NPCR and time taken for encryption and decryption process gives better results for encryption and decryption using XNOR between Laplace Transform & LFSR.
Visual testing, NPCR and UACI gives better results for encryption and decryption using XOR between RSA & LFSR.
Thus, using XOR between Laplace Transform & LFSR gives better results for encryption and decryption process while XNOR between Laplace Transform & LFSR gives the worst results.
7. CONCLUSION
The key utilized for image encryption and
decryption in this paper is produced using a Laplace transform and Linear
Feedback Shift Register (LFSR). The suggested approach is extremely sensitive
to the LFSR's initial state. A Laplace transform generates the first key, then
LFSR uses the first key to generate the second key. Then both keys are XORed and
XNORed together to produce a strong key, which is the
final key. As a result, the hacker will have a tough time guessing that key. As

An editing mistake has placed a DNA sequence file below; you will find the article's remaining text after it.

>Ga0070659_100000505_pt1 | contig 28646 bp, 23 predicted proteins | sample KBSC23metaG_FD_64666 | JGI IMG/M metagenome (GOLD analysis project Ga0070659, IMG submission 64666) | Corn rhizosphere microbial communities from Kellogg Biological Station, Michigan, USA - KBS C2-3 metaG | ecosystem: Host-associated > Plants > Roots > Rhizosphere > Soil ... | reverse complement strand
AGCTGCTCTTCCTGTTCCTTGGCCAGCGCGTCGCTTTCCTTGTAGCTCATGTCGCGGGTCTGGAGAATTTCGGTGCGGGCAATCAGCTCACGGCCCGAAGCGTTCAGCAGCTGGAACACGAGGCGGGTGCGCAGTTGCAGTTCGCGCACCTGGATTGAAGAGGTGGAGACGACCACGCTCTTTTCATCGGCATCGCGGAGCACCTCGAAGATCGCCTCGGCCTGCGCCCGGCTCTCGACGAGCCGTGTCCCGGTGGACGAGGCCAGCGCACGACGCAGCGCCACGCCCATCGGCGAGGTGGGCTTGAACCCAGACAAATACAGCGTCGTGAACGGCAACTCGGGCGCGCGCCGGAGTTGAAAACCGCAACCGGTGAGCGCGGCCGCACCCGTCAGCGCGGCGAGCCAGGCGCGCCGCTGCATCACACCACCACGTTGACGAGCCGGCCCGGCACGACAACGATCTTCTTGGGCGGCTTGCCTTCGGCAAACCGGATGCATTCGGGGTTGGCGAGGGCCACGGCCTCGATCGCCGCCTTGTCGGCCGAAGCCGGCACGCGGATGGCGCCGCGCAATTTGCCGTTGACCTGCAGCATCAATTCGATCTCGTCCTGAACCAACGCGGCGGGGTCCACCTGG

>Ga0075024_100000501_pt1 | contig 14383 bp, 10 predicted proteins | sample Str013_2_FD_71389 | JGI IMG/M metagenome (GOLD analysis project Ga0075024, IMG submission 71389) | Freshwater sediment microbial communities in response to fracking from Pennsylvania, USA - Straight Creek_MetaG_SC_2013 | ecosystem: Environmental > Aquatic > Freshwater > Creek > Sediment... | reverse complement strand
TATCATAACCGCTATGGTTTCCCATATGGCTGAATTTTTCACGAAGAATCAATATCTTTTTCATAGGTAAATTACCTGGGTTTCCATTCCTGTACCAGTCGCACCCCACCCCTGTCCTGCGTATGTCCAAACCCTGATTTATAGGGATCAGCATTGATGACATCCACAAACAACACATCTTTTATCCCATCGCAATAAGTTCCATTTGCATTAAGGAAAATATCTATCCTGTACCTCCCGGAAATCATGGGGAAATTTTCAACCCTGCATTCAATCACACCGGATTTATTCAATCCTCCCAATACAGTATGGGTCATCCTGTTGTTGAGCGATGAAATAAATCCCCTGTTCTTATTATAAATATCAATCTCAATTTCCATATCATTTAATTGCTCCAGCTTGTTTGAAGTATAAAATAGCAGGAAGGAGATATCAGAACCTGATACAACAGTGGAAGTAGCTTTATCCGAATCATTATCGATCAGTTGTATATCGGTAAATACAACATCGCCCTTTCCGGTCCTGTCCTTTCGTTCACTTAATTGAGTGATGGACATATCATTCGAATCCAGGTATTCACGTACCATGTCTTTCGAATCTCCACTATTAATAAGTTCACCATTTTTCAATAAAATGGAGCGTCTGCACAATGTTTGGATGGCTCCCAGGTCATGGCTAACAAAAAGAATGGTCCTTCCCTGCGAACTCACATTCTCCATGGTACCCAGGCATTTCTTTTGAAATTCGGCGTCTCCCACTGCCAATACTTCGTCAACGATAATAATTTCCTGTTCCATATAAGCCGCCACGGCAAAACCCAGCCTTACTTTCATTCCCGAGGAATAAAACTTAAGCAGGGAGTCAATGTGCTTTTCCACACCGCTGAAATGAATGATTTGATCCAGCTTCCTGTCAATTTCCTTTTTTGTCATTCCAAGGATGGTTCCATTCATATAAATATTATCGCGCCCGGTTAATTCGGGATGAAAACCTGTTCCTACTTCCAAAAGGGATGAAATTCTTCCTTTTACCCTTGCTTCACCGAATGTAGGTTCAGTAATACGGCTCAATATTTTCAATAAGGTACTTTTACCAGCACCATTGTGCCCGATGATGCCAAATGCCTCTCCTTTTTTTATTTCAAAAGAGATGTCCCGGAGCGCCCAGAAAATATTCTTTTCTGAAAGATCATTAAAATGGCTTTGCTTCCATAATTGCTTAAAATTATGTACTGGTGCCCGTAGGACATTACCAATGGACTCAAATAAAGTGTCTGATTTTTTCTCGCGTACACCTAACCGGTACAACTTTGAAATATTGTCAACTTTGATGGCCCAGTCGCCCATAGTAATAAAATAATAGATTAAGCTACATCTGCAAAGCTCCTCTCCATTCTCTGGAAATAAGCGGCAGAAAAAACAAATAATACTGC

a result, if the wrong key is used, the image will be radically different.
The results show original and encrypted image is
highly uncorrelated and perceptually different. Laplace transform uses more
controlled parameters as compared to another algorithms, which enhances the
data security. The result has been proven using PYTHON that it is efficient and
secure.
Compression between RSA with LFSR is done that shows that using XOR between Laplace Transform & LFSR gives better results for encryption and decryption process.
CONFLICT OF INTERESTS
None.
ACKNOWLEDGMENTS
None.
REFERENCES
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Jain, A., & Sharma, S. (2019). A Novel Digital Image Encryption Method Based on Laplace Transform Algorithm. International Journal of Electronics Engineering.
Jumaa, N. K. (2018). Digital Image Encryption Using AES and Random Number Generator. Iraqi Journal of Electrical and Electronic Engineering, 14(1).
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Srushti, G., and Gor, R. (2022). Digital Image Encryption using RSA and LFSR. International Journal of Engineering Science Technologies, 6(4), 116. https://doi.org/10.29121/IJOEST.v6.i4.2022.351.